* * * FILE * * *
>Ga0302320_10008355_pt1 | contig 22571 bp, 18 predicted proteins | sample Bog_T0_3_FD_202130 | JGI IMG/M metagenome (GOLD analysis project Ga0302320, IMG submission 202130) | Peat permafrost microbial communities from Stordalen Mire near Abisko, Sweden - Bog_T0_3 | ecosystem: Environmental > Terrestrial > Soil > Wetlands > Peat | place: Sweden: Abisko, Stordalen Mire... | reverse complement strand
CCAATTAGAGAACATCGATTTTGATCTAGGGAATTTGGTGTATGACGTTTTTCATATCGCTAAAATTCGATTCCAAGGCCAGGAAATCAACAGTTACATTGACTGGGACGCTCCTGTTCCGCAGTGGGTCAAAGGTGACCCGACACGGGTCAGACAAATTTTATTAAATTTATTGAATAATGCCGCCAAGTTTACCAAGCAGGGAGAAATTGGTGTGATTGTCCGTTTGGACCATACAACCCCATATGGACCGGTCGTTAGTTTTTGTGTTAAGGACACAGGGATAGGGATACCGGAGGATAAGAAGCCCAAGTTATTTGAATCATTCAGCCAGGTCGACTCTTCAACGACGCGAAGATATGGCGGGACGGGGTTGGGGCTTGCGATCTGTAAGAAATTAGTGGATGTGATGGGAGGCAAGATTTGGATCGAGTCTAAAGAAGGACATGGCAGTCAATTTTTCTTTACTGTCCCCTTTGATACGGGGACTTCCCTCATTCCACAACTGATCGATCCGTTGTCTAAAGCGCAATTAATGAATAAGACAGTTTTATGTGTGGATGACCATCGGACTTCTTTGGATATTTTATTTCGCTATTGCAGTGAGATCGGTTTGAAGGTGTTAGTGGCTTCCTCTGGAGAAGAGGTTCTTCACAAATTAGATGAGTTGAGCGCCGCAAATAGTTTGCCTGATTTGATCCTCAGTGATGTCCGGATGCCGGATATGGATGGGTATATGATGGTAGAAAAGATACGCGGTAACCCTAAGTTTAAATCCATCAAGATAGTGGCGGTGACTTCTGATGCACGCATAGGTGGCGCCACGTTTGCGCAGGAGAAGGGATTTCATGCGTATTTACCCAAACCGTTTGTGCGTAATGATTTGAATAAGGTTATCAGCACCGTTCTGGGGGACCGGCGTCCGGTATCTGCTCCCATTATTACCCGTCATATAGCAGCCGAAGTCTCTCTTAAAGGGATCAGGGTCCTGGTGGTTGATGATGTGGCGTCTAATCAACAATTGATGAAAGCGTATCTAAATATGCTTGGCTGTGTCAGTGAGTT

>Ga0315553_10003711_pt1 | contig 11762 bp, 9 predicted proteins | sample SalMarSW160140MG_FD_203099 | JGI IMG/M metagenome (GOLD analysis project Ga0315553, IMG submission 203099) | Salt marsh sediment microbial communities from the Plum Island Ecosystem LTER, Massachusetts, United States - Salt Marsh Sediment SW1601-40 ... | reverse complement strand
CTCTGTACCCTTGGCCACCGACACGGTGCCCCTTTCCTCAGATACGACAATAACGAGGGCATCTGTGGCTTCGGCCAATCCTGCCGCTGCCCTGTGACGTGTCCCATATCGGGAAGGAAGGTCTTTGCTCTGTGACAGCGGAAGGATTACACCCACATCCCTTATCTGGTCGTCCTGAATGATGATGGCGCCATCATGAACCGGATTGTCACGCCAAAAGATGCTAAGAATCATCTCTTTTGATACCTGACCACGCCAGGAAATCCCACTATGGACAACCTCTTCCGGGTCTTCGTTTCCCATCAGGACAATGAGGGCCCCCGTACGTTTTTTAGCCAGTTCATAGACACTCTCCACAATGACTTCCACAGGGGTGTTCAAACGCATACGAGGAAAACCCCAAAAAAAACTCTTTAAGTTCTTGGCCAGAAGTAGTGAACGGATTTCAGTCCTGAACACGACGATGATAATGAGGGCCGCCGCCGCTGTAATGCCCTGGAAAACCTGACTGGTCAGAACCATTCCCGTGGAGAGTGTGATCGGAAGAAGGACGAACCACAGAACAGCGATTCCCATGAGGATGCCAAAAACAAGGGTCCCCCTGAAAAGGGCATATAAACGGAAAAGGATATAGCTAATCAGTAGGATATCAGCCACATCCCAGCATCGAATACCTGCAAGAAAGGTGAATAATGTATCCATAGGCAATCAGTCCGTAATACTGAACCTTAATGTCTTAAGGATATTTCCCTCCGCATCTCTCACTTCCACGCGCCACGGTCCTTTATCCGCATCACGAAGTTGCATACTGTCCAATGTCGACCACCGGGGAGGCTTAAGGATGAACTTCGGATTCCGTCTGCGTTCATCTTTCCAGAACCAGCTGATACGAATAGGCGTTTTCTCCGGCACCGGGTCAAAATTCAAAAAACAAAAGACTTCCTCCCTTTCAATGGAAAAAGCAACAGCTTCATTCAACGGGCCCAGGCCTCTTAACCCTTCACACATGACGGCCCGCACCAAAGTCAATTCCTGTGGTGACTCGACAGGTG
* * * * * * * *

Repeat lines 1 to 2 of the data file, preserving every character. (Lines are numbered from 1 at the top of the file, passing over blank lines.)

>Ga0302320_10008355_pt1 | contig 22571 bp, 18 predicted proteins | sample Bog_T0_3_FD_202130 | JGI IMG/M metagenome (GOLD analysis project Ga0302320, IMG submission 202130) | Peat permafrost microbial communities from Stordalen Mire near Abisko, Sweden - Bog_T0_3 | ecosystem: Environmental > Terrestrial > Soil > Wetlands > Peat | place: Sweden: Abisko, Stordalen Mire... | reverse complement strand
CCAATTAGAGAACATCGATTTTGATCTAGGGAATTTGGTGTATGACGTTTTTCATATCGCTAAAATTCGATTCCAAGGCCAGGAAATCAACAGTTACATTGACTGGGACGCTCCTGTTCCGCAGTGGGTCAAAGGTGACCCGACACGGGTCAGACAAATTTTATTAAATTTATTGAATAATGCCGCCAAGTTTACCAAGCAGGGAGAAATTGGTGTGATTGTCCGTTTGGACCATACAACCCCATATGGACCGGTCGTTAGTTTTTGTGTTAAGGACACAGGGATAGGGATACCGGAGGATAAGAAGCCCAAGTTATTTGAATCATTCAGCCAGGTCGACTCTTCAACGACGCGAAGATATGGCGGGACGGGGTTGGGGCTTGCGATCTGTAAGAAATTAGTGGATGTGATGGGAGGCAAGATTTGGATCGAGTCTAAAGAAGGACATGGCAGTCAATTTTTCTTTACTGTCCCCTTTGATACGGGGACTTCCCTCATTCCACAACTGATCGATCCGTTGTCTAAAGCGCAATTAATGAATAAGACAGTTTTATGTGTGGATGACCATCGGACTTCTTTGGATATTTTATTTCGCTATTGCAGTGAGATCGGTTTGAAGGTGTTAGTGGCTTCCTCTGGAGAAGAGGTTCTTCACAAATTAGATGAGTTGAGCGCCGCAAATAGTTTGCCTGATTTGATCCTCAGTGATGTCCGGATGCCGGATATGGATGGGTATATGATGGTAGAAAAGATACGCGGTAACCCTAAGTTTAAATCCATCAAGATAGTGGCGGTGACTTCTGATGCACGCATAGGTGGCGCCACGTTTGCGCAGGAGAAGGGATTTCATGCGTATTTACCCAAACCGTTTGTGCGTAATGATTTGAATAAGGTTATCAGCACCGTTCTGGGGGACCGGCGTCCGGTATCTGCTCCCATTATTACCCGTCATATAGCAGCCGAAGTCTCTCTTAAAGGGATCAGGGTCCTGGTGGTTGATGATGTGGCGTCTAATCAACAATTGATGAAAGCGTATCTAAATATGCTTGGCTGTGTCAGTGAGTT